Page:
THE government has taken many measures since the middle of March, when the global outbreak of the new coronavirus infection was declared a pandemic. The measures include a five-day general holiday beginning March 26, unofficially running to 10 days. But the holiday was announced without any specific measures to ensure the economic survival of workers in the informal sector. Vulnerable groups in urban areas that include rickshaw-pullers, hawkers, vendors, transport workers, day labourers and ride-sharing service providers have abruptly been left without work. Other than the announcement of subsidised rice for the rural poor and some aid, no concrete steps have been taken for labourers in the informal sector. Rickshaw pullers report that they find it difficult to earn even a fourth of their regular daily income of Tk 1,000 during the holiday. Considering that four-fifths of the total labour force is engaged in the informal sector, economists find a poor or almost no government support for this group irresponsible.
Economists in March warned the government that slowdown in business activities would hit hard the vulnerable groups in cities. The urban poor would be struggling to survive unless relief plans are taken in time. Rickshaw pullers, hawkers, vendors and others living on the threshold of poverty cannot afford to leave urban areas and access the financial and food assistance that the government has announced under the vulnerable group feeding programme. Although the government has repeatedly talked of a programme to financially assist the urban poor to return home, it is unclear whether any services have so far been provided at all. Worker’s health safety in the formal sectors has also not been addressed as the government has left the production lines of the apparel industries outside the purview of the general holiday. The apparel exporters’ association on Saturday recommended that its members could close down factories to stop any contagion; but it has so done keeping to Section 16 of the labour law which allows the management to withhold some of worker’s financial benefits. The government’s policy initiative taken so far appears to be targeted towards the privileged class; the need of the people living on the threshold of poverty is ignored. Experts are, therefore, not wrong when they say that the poverty reduction rate would be seriously affected unless the government takes early measures to support the working class.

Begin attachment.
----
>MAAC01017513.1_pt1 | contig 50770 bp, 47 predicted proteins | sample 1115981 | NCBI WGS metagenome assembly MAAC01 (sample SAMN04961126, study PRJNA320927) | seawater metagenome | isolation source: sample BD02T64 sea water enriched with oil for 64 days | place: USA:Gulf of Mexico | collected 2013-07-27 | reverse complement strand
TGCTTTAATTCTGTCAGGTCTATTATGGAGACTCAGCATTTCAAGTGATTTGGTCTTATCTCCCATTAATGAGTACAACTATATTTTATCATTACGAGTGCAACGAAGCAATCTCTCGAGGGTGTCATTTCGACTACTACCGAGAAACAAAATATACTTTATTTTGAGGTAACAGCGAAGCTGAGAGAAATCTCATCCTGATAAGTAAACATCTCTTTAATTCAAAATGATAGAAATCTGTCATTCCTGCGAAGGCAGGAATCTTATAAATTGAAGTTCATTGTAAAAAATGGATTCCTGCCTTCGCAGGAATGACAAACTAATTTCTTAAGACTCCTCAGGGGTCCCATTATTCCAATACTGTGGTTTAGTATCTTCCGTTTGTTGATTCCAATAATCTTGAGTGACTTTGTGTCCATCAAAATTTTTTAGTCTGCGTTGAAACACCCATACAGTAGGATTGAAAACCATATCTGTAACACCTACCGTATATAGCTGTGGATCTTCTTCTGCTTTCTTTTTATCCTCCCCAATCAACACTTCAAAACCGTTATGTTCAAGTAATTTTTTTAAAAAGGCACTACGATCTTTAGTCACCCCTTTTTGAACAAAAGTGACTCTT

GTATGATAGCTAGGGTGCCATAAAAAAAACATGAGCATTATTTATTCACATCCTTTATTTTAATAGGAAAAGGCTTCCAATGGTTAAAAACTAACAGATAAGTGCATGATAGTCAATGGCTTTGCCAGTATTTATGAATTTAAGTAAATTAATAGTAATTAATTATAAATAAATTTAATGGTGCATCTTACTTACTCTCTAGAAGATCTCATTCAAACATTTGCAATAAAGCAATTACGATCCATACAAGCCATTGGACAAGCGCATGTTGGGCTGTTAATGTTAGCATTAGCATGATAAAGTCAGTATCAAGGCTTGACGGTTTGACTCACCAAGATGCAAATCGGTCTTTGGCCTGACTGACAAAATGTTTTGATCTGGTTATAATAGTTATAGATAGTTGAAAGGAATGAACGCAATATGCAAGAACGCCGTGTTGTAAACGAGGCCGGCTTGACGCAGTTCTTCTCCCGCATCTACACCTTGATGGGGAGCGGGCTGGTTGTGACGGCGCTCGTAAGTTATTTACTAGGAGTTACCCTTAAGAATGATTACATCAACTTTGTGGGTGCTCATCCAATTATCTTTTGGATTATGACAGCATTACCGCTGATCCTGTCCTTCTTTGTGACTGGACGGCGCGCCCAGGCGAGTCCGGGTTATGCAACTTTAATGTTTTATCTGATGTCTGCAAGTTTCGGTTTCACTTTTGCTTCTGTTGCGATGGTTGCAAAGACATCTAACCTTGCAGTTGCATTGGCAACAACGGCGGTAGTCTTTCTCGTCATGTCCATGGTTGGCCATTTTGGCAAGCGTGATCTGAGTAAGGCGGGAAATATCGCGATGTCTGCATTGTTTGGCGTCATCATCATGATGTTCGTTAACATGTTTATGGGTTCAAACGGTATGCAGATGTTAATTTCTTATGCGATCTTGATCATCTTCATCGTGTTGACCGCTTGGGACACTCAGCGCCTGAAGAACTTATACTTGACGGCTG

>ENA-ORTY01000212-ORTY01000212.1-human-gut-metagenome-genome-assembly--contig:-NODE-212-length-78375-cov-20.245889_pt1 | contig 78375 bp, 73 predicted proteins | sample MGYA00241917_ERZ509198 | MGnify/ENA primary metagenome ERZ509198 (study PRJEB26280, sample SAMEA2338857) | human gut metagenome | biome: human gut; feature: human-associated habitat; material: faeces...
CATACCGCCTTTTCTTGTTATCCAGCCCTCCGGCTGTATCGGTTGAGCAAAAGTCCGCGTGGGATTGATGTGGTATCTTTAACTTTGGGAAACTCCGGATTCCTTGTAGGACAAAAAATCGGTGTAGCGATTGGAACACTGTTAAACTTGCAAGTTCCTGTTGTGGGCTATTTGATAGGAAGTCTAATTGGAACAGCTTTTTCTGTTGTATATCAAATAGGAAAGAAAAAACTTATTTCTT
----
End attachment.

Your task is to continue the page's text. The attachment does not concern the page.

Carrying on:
It is time that the government immediately heeded recommendations of economists and introduced food rations, cash assistance and rent freeze for labourers in the informal and formal sectors. In order to ensure that people dependent on daily earning in cities do not go without food, city authorities must consider opening relief distribution centres keeping to coronavirus prevention strategies.
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